Frequently asked questions about the Medicare Part D coverage gap
What is the Medicare Part D doughnut hole?
Some Medicare Part D drug plans have a coverage gap, also known as the doughnut hole. This means that after you and your drug plan have spent a certain amount of money for covered drugs you may have to pay for your prescription drugs up to a certain limit.
You now get a discount on brand-name and prescription drugs while you are in the Medicare Part D coverage gap. Exactly how much you pay out of pocket varies widely depending on the Part D plan you are in and the price your plan has negotiated with the companies that manufacture your drugs. These discounts will increase until 2020, when the coverage gap disappears. Your discounts in the coverage gap depend on a number of factors as explained in the answers below.
How will I know if I’ve reached the coverage gap?
Every month that you fill a prescription, your Medicare Part D drug plan mails you an explanation of benefits (EOB). The EOB tells you how much you've spent on Medicare Part D covered prescription drugs. It also tells you if you’ve reached the coverage gap.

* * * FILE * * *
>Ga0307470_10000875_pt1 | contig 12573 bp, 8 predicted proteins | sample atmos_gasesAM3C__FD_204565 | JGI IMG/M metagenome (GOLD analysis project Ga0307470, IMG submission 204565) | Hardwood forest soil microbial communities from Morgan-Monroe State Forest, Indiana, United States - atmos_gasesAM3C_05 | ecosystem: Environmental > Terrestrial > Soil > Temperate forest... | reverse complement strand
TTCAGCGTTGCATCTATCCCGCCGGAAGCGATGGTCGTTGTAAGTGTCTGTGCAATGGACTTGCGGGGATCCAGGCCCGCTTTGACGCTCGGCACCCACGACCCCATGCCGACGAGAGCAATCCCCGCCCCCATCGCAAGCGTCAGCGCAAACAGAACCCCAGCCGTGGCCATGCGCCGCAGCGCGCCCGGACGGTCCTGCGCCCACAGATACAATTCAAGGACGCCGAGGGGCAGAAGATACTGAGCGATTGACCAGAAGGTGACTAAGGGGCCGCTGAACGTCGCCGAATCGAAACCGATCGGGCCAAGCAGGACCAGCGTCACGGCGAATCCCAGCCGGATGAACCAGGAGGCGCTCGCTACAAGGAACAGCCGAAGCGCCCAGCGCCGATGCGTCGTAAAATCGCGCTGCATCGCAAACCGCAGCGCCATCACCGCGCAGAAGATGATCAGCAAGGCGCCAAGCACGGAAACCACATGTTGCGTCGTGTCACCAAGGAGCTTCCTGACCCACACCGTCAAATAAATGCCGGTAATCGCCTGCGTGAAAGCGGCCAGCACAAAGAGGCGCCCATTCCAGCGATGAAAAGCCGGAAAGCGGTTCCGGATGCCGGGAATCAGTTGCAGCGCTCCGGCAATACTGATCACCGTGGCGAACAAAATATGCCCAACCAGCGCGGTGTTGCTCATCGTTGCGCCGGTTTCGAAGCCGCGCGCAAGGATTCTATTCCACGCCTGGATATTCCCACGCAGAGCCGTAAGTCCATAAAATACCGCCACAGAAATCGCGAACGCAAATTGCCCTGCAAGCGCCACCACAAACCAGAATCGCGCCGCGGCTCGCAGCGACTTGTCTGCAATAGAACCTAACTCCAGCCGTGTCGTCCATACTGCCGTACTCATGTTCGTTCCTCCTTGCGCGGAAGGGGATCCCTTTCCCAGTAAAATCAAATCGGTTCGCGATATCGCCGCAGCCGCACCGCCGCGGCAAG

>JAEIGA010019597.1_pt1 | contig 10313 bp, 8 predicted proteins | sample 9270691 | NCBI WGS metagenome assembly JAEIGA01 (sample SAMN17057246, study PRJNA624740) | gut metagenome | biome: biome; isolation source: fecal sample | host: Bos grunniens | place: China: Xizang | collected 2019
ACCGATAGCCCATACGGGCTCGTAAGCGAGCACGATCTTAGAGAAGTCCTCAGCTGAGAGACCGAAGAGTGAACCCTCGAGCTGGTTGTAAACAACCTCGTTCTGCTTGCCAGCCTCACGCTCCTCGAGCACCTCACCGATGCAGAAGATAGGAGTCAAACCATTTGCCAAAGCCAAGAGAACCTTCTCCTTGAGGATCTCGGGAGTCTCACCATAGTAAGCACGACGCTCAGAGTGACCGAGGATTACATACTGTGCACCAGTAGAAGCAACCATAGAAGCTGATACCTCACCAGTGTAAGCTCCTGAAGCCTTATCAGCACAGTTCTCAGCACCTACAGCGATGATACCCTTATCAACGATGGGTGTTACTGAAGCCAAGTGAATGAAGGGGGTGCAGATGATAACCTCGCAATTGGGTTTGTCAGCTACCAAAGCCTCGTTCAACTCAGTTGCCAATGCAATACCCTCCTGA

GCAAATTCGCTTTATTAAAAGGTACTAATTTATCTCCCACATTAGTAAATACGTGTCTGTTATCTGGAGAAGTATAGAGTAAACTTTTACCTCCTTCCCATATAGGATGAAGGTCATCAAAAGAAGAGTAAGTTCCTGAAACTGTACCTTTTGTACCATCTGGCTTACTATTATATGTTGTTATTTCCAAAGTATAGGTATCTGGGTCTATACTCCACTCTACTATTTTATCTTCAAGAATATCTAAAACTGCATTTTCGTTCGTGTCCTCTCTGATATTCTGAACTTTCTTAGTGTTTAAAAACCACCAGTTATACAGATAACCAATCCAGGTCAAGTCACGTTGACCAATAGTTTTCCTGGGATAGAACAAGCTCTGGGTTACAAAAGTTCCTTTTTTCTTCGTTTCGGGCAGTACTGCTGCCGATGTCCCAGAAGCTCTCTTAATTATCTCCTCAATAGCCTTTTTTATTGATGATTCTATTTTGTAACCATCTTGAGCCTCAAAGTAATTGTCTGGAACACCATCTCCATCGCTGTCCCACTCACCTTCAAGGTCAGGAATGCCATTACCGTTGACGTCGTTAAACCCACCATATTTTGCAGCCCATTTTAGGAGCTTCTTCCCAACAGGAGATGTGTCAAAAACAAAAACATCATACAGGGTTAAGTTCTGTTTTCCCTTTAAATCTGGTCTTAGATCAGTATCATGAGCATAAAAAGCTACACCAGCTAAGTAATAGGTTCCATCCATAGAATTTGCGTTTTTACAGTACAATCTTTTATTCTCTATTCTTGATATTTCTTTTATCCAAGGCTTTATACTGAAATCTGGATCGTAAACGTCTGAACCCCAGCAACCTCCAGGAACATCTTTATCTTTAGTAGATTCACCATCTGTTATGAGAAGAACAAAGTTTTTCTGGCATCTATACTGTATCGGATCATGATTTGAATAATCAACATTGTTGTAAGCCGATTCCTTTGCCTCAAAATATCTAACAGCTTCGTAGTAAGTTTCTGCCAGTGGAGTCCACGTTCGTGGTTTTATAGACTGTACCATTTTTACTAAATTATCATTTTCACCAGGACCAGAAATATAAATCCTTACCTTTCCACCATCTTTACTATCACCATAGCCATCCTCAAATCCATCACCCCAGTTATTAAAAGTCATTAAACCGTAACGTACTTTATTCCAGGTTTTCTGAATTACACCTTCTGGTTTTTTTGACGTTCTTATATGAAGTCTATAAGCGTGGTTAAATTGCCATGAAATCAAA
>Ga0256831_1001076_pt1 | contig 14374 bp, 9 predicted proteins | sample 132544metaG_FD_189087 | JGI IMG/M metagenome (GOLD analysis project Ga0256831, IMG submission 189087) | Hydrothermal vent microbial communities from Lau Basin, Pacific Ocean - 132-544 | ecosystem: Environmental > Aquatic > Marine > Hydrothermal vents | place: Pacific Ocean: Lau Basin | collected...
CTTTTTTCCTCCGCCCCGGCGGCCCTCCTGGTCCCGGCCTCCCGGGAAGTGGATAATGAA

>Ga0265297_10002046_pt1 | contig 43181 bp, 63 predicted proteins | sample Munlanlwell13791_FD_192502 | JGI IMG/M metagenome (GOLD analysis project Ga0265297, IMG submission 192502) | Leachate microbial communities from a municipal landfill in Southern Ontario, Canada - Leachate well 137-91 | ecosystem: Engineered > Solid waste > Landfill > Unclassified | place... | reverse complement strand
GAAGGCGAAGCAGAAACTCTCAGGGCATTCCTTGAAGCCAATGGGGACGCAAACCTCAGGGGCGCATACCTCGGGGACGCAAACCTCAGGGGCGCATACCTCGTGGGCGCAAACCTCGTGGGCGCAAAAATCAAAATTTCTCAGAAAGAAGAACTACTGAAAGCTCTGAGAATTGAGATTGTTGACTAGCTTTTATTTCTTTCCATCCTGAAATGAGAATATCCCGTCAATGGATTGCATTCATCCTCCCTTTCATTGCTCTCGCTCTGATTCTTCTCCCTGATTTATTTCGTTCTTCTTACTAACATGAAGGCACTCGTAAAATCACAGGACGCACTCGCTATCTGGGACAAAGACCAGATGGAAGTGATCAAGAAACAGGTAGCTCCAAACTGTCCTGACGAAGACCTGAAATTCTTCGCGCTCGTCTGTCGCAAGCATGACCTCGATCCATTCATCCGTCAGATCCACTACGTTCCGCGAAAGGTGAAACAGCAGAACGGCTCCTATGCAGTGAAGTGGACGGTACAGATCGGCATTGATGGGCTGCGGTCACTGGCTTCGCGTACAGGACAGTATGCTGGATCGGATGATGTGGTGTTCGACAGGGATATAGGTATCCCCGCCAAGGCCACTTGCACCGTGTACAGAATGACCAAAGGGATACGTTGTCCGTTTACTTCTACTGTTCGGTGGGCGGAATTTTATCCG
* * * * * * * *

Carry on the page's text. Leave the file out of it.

Who can get the coverage gap discounts?
If you're enrolled in a Medicare prescription drug plan or a Medicare Advantage plan that includes prescription drugs you get discounts on the drugs that are covered by your plan once you’re in the coverage gap.
How does the drug discount work while I’m in the coverage gap?
Once you reach the coverage gap, you automatically get a discount on your prescription drugs at the time you buy them. The discount is applied to the price that your Part D plan has negotiated. You still need to pay any pharmacy fees, or dispensing fees, when you fill your prescription. These dispensing fees are not included in your discount for brand-name drugs, but are included when figuring the discount for generic drugs.
Does the discounted price or the full drug price count toward the amount I need to reach catastrophic coverage?
The full price of brand-name drugs, including the dispensing fee, will count toward the amount you need to qualify for catastrophic coverage. For generic drugs, the discounted amount you pay will count toward getting you out of the coverage gap.
Updated August 2013